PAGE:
- The Washington Times - Tuesday, October 22, 2002

Am I imagining things, or is Steve Spurrier starting to repeat himself? After the Redskins' 30-9 loss to the Packers on Sunday, I distinctly heard him say that Patrick Ramsey, his dazed and confused rookie quarterback, perhaps "needs a little bit of rest." Hmmm. Wasn't it just four weeks ago, following a 20-10 defeat in San Francisco, that Spurrier announced: "We're going to let Shane rest awhile"?

(Indeed it was. I just checked my notes.)

I ask you: What kind of offense takes such a toll on its quarterbacks that they need a vacation every month or so? Or does the fault lie not in the offense but in the QBs themselves?

Either way, the Superior One doesn't come across looking too good. It is, after all, his offense, and they are, after all, his quarterbacks. At least, I think, they're his quarterbacks. In the locker room in Green Bay, he seemed to be distancing himself from them, as if they were something the cat or VP of football ops Joe Mendes had dragged in. Asked about the desirability of changing QBs so often, the Redskins coach replied, "Give me an All-Pro quarterback, and I won't have to fiddle around."

Now there's a statement deserving of closer examination. When he was hired, you may recall, Spurrier was heralded as a maker of quarterbacks, a guy who could turn Alex Van Pelt into Norm Van Brocklin. Didn't he help Danny Wuerffel clearly a modest talent, NFL-wise win the Heisman Trophy? That's what great offensive coaches do; they take a journeyman like Doug Williams and go to the Super Bowl with him.

But it's been slower going for Spurrier at the pro level. And if that seems a tad premature or impatient, well, I'm just following the coach's lead. I'm just treating him the way he treats his quarterbacks. Let's review the Ball Coach's handling of the Most Important Position on the Field:

Game 1 Matthews starts and goes the distance.

Games 2 and 3 Matthews starts, but Wuerffel replaces him in the second half.

Game 4 Wuerffel starts, is injured in the first series, and Ramsey is summoned from the bullpen.

Games 5 and 6 Ramsey starts and finishes.

Game 7 Matthews, presumably well rested, is reinstalled as the No.1 QB.

Funny, I thought bye weeks were for rest. I thought the offseason was for rest. The last few years, the Redskins have even been able to squeeze in some R and R during the playoffs. If your quarterbacks constantly need rest during the season, maybe they aren't getting enough sleep. Or maybe they're being knocked for a loop by opposing defenses thanks to an offensive line that seems to delay rushers more than it actually blocks them.

Matthews, Wuerffel, Ramsey, Matthews and then who? You know the quarterback carousel isn't going to stop there, even though Spurrier says, "We're going to give [Shane] the opportunity to take us however far we're going to go this year." Heck, I wouldn't be surprised if we saw Wuerffel again at some point, with Spurrier arguing that Danny, injured in the first series of the Tennessee game, "deserves a fair shot." Then in December, when the playoffs are out of the picture and thoughts turn more to next year, Ramsey could well return. Unless, of course, Spurrier decides he wants another look at Dameyune Craig.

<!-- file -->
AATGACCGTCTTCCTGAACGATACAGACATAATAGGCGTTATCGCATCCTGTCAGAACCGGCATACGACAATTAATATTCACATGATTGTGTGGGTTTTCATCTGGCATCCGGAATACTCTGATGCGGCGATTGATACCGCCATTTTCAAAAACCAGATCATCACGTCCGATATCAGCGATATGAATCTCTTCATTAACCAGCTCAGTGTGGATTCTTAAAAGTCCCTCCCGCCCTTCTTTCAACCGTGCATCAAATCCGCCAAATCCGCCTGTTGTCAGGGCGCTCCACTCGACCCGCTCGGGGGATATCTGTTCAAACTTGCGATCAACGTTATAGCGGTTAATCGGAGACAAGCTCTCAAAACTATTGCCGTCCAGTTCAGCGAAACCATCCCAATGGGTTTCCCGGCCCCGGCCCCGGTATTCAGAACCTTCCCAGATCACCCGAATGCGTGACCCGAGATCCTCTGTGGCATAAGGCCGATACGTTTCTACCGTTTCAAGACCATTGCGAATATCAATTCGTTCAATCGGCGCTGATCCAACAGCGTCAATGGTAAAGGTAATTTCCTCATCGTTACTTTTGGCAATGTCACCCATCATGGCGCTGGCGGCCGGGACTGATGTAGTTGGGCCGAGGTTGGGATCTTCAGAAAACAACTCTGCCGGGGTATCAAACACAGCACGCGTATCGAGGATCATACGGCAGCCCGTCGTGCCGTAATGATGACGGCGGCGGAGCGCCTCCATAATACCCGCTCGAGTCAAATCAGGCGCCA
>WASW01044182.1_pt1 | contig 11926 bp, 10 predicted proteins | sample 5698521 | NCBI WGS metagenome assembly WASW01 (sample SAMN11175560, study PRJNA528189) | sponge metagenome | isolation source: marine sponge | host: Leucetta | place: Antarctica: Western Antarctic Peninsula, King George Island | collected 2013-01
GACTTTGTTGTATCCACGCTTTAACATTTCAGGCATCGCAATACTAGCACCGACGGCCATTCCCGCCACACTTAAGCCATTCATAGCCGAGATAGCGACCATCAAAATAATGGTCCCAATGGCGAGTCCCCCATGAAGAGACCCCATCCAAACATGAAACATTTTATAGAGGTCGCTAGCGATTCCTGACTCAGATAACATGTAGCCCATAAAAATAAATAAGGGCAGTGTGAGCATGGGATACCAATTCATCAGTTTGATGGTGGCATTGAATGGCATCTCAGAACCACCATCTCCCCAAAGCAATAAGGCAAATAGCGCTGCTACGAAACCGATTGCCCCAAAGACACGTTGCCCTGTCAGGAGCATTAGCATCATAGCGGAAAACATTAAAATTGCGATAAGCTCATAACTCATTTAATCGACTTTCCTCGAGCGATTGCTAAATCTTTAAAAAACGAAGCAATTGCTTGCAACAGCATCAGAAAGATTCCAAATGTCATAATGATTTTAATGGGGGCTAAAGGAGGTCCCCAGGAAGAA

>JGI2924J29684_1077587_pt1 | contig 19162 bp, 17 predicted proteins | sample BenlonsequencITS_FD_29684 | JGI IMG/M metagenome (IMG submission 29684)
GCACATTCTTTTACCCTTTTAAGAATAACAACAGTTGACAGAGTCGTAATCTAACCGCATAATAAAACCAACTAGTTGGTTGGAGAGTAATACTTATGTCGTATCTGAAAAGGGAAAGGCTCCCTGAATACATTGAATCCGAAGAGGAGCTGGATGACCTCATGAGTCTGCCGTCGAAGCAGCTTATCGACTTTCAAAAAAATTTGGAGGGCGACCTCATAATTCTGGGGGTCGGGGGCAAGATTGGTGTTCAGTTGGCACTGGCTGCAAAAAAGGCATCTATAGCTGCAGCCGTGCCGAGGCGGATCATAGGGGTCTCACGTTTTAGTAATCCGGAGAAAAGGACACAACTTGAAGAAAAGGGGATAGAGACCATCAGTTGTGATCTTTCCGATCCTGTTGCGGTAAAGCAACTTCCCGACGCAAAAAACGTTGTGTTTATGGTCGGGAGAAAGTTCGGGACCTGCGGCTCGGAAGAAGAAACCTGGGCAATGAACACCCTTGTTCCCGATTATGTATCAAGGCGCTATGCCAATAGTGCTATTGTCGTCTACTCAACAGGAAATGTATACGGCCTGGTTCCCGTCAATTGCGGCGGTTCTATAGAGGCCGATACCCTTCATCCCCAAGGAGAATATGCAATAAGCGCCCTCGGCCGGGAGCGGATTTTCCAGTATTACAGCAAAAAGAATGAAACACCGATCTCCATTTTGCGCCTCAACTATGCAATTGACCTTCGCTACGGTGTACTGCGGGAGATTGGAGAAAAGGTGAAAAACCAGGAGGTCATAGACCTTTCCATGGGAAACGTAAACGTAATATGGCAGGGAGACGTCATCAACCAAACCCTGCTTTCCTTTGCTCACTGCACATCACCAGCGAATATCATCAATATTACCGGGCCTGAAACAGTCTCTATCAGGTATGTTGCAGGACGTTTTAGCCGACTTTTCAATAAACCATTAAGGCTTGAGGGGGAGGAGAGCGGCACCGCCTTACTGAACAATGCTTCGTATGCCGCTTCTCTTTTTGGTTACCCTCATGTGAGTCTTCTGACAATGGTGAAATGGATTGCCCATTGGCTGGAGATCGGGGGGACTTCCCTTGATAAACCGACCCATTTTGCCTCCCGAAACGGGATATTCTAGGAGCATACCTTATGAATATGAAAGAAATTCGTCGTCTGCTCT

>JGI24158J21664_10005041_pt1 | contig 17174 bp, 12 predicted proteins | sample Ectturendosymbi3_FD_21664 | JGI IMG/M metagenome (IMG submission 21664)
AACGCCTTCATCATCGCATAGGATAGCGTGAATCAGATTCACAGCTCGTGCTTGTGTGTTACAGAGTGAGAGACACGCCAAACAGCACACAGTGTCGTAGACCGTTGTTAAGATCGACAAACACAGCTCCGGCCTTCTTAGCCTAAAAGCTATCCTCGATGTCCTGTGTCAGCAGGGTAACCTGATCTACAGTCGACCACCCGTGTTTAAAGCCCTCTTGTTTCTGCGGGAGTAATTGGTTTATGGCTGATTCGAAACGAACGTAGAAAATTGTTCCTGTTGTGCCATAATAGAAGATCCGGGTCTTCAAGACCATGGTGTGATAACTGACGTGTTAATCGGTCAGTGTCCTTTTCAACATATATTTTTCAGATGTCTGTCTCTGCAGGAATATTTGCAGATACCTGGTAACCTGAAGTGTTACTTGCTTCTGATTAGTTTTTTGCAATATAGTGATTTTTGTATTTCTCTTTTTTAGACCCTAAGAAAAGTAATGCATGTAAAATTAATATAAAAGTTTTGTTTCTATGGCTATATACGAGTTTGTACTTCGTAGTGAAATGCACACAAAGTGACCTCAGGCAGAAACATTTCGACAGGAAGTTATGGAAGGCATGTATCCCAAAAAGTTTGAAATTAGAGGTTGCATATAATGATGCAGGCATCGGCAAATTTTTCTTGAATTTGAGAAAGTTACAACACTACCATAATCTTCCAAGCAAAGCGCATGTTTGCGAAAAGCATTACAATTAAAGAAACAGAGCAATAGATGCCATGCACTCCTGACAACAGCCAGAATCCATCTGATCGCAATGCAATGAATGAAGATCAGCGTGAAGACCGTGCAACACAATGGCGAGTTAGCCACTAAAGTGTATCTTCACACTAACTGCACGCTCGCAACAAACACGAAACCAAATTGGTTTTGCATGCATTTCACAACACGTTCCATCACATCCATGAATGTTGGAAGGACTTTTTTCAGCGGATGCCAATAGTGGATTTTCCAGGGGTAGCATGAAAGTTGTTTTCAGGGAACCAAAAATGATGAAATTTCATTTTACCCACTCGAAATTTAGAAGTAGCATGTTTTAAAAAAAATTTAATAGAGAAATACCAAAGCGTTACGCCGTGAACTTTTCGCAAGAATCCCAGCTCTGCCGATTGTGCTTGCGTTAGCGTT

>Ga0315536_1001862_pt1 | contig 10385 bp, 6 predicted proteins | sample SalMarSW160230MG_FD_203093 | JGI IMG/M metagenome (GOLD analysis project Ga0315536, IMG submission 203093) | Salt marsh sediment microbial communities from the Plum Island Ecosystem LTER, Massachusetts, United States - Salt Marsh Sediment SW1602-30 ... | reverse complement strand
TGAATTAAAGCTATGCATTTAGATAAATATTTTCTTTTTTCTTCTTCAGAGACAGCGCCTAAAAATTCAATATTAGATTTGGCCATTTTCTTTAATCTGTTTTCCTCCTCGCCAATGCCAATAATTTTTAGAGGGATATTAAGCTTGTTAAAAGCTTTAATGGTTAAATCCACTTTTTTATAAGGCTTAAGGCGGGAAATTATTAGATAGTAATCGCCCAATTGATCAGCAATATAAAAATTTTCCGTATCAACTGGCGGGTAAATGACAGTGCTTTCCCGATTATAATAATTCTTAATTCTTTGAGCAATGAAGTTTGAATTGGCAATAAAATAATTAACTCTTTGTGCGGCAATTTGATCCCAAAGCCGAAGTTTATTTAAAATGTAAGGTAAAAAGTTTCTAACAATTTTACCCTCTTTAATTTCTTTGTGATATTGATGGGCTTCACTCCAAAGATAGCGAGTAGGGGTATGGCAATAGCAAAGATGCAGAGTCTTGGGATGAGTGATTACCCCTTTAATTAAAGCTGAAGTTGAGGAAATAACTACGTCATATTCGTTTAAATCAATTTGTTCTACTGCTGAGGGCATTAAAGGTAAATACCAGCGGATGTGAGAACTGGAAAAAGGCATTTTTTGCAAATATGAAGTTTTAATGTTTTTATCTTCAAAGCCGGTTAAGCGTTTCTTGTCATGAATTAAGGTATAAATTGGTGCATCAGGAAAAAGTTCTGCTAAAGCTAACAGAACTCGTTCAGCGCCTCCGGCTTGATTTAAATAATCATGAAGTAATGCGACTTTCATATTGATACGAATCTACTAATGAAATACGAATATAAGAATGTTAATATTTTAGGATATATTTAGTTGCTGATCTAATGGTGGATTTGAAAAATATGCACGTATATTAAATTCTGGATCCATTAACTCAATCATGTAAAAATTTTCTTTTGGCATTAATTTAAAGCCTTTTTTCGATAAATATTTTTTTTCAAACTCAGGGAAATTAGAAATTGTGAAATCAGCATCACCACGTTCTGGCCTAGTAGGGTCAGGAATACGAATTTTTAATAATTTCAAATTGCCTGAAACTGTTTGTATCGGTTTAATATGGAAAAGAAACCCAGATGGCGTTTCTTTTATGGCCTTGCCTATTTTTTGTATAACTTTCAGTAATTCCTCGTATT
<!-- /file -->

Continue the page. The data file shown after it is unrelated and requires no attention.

(When you stop and think about it, Spurrier goes through quarterbacks like Dan Snyder goes through coaches. In that respect, at least, they're the perfect match. Steve keeps looking for his All-Pro, and Dan the Man keeps looking for the next Joe Gibbs.)

No successful team has ever operated this way, of course. The Rams won a title rotating Van Brocklin and Bob Waterfield in the '50s, but both of those guys are in Canton. Going back and forth between quarterbacks just doesn't work for well-known reasons (e.g. it erodes the QBs' confidence and can divide the team).

You have to wonder who the leader of the Washington offense is right now. Certainly not Matthews, who could be benched again at any time. Certainly not Stephen Davis, who some weeks gets left out of the game plan. Certainly not Chris Samuels, who's been playing well below his standards on a bum ankle all season. And certainly not Rod Gardner, who didn't even start against the Packers.

That leaves, uh, Derrius Thompson, the receiving and running terror.

Watching Brett Favre move the Packers downfield, time and again, was probably what made Spurrier long for an All-Pro quarterback. Life sure is easier for a coach when his QB starts 164 straight games and throws 30 touchdown passes a year. But Spurrier brought all this on himself. He was the one who insisted the Redskins could win with Matthews and Wuerffel rather than lobbying to bring in a proven veteran. He was the one who stood by while Mendes drafted Ramsey, a QB the team looked into trading when his contract negotiations dragged on.

Nearly halfway through Spurrier's first season, the quarterback situation remains unresolved. You would have thought that would be his first order of business, but Steve, as we've discovered, is full of surprises. Like when he said yesterday, "Our quarterbacks are not bad. They're pretty good. In two of our six games, our guys have played well."

If two well-played games out of six is "pretty good" in the coach's mind, then that earlier crack about Dameyune Craig may not be so farfetched.

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